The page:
Seriously, Why Not?

How many girls do you know got married just to move out of their parents’ house? How many girls do you know are staying in a miserable marriage just because they don’t have another place to go or another source of income? How many girls do you know wish they were doing something different with their lives? How many girls do you know are belittled by their boyfriends, husbands, or male family members in front of other people and are living with that because they don’t have any other option? Now, ask yourself, how many men do you know are in the same situations above? See, that is why we need more series like Leh La’a? (Why Not?)

Let me start by saying that I am so proud of everyone who took part in making this show. We desperately need such content. I understand that the show comes as a shock to the system, but again we need this. In the series everyone is so angry at Amina Khalil’s character Alyaa, as she decides to leave her groom at the altar, which is a bit dramatic. They are cutting her off because she moves out, which is again a very bold move. But that is what you need to inspire. Even Alyaa herself is shocked at her own audacity, most of the time she has that shocked look on her face, and I get it. It is terrifying to move out of the comfort zone and leave everything you know and are used to. But sometime that is what you need to do to find yourself. The show is not asking all girls to move out of their family houses and start from scratch. It is merely asking them to take a moment and think about who they really are and what they really want to do in life. You only live once, so actually LIVE. It is not asking every girl to become a strong independent woman, it is merely raising the simple question of “are you happy with your life the way it is?”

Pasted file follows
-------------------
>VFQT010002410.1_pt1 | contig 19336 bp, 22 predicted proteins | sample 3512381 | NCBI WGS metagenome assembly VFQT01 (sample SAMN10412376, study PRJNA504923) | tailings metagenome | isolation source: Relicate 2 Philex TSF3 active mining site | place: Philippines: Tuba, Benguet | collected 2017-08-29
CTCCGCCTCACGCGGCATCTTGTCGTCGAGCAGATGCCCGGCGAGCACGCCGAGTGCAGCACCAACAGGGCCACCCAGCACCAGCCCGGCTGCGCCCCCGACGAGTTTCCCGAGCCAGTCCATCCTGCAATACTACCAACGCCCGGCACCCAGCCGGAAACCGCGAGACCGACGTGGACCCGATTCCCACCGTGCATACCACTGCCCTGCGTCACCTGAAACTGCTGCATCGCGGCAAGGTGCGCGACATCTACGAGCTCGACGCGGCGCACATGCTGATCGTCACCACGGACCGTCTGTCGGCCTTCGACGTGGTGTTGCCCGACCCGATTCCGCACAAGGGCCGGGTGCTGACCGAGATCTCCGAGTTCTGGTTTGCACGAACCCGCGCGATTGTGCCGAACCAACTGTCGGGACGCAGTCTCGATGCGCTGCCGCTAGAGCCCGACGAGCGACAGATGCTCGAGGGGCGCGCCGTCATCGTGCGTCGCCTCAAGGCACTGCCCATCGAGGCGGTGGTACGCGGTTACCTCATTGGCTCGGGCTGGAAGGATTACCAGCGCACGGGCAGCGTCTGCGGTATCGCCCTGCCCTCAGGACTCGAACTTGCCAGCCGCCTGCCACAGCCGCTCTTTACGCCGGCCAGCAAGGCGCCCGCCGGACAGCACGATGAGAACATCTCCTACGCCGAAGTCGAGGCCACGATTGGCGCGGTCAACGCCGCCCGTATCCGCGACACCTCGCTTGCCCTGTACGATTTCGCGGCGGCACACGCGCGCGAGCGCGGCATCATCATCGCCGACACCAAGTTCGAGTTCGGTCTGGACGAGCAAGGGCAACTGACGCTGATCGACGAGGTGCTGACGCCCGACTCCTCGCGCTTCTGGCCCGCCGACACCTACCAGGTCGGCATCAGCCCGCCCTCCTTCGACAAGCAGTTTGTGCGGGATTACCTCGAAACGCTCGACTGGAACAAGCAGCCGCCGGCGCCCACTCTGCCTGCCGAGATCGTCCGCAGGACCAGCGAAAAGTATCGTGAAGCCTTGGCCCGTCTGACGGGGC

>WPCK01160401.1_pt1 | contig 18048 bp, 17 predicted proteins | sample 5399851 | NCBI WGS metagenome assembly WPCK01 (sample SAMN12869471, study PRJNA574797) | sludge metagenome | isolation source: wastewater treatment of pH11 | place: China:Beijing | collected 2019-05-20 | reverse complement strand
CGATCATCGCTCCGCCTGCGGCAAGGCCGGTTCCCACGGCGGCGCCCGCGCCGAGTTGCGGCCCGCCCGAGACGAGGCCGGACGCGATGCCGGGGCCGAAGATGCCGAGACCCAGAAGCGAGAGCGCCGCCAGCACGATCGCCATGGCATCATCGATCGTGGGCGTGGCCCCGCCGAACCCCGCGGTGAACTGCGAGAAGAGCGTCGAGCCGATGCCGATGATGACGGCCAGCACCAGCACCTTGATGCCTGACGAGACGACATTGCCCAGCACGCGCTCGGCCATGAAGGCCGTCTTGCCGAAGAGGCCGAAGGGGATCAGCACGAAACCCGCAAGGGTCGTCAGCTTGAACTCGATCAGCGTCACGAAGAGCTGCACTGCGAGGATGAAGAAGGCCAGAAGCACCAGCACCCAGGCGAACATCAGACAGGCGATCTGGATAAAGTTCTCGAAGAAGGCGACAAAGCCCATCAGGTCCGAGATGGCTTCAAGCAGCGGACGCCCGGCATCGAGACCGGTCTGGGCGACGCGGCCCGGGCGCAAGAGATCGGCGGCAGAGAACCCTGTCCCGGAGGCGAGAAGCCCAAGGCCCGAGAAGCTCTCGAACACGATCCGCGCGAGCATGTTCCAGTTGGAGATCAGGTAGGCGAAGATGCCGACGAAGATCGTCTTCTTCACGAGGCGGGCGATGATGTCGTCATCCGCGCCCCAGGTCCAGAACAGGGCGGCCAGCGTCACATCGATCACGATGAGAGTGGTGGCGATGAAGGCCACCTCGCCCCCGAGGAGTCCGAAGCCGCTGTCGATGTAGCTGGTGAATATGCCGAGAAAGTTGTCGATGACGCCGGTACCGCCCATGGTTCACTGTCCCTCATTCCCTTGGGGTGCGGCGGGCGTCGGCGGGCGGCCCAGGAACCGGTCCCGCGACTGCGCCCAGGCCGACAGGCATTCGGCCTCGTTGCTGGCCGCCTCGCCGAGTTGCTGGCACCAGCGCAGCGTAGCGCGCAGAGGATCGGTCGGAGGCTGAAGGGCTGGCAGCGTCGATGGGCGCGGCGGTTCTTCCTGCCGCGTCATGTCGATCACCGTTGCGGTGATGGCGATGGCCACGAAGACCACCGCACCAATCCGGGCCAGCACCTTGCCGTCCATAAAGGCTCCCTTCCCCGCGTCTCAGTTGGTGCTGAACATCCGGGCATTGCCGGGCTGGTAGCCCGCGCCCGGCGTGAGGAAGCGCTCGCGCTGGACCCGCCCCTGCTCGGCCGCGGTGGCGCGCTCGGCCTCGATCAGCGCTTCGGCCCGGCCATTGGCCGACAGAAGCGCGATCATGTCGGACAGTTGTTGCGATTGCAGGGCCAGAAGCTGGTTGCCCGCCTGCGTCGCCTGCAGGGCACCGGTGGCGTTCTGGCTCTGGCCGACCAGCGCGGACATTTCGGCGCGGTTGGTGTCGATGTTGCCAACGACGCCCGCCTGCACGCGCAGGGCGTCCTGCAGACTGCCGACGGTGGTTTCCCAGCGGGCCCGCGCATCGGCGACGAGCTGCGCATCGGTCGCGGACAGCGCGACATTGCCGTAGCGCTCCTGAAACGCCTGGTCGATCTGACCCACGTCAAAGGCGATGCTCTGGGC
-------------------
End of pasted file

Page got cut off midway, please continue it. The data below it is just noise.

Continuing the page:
The show is giving voice to female characters that are rarely heard, or that are usually seen as one dimensional. The variety of female personalities in the show is brilliant. You have the newly independent, Alyaa. But then you have her sister, Nardine Farrag who is just happy with her life. She is not confrontational, when she needs to smoke she just hides and does so. She is happy with her life as is and happy doing everything at her home and to a husband who wouldn’t even move off the couch to get a tissue for himself. You have Farah, Alyaa’s friend who is all for crossing boundaries and going after what she wants. You have the mother, Hala Sedky, who loves her kids too much, but in her own way. Just like her mother did with her. She seems tough and cold but it is all actually coming from love. She is just too worried about her daughter facing something that is so new and unknown and maybe even unimaginable to her.

And just kudos the Shereen Reda for her portrayal of her character. The casting of Shereen Reda in the role of 45 year-old woman who never got married is epic. Usually unmarried older women of that age are portrayed on TV as not that pretty, or girls who have deep issues. But she is just a girl who hasn’t found love. That’s it. Reda’s portrayal of the character is amazing as she reacts to the nice gestures from the guy she likes. She is acting like a 20 year-old girl who is in love for the first time. And this is exactly the case, she is just a girl who is in love for the first time. She only happens to fall in love when she’s in her 40s. Society always grills those who are unmarried by their mid-thirties and it is so unfair because it is really out of their hands.

How many girls do you know who are like the character of Mariam El Khosht? Radwa, Mariam’s character in the show is like a lot of girls I personally know. Up until the sixth episode of the show she is being the exact opposite of Amina Khalil’s character. She doesn’t say no. She is doing everything she is being told to do, even when she is not being asked not so nicely to do it. The entire time I was watching her in the last episode I was thinking “Why? Why are you okay with this?” But if she is okay with it, then you know what? That’s fine too. It is all about making a choice, one that you are happy with and going with it. If I am to judge by only sixth episode, I would say I wish her character wasn’t veiled, as veiled women are stereotyped enough as it is. But I am hoping the rest of the show will tell us more about that.

Everything about this show is a celebration of women; their choices, their dreams, their mistakes. From the brilliant theme song by Amal Maher, to the great scenario by the very talented Mariam Naoum and the mastery of director Mariam Abu Ouf. We need this. And we need more shows like this. I could still write a lot more about the male characters in the show. But I choose not to. Because the way I see this show, it is a celebration of women’s empowerment and for now, I would like to focus on that.

Written by: Omnia Zaied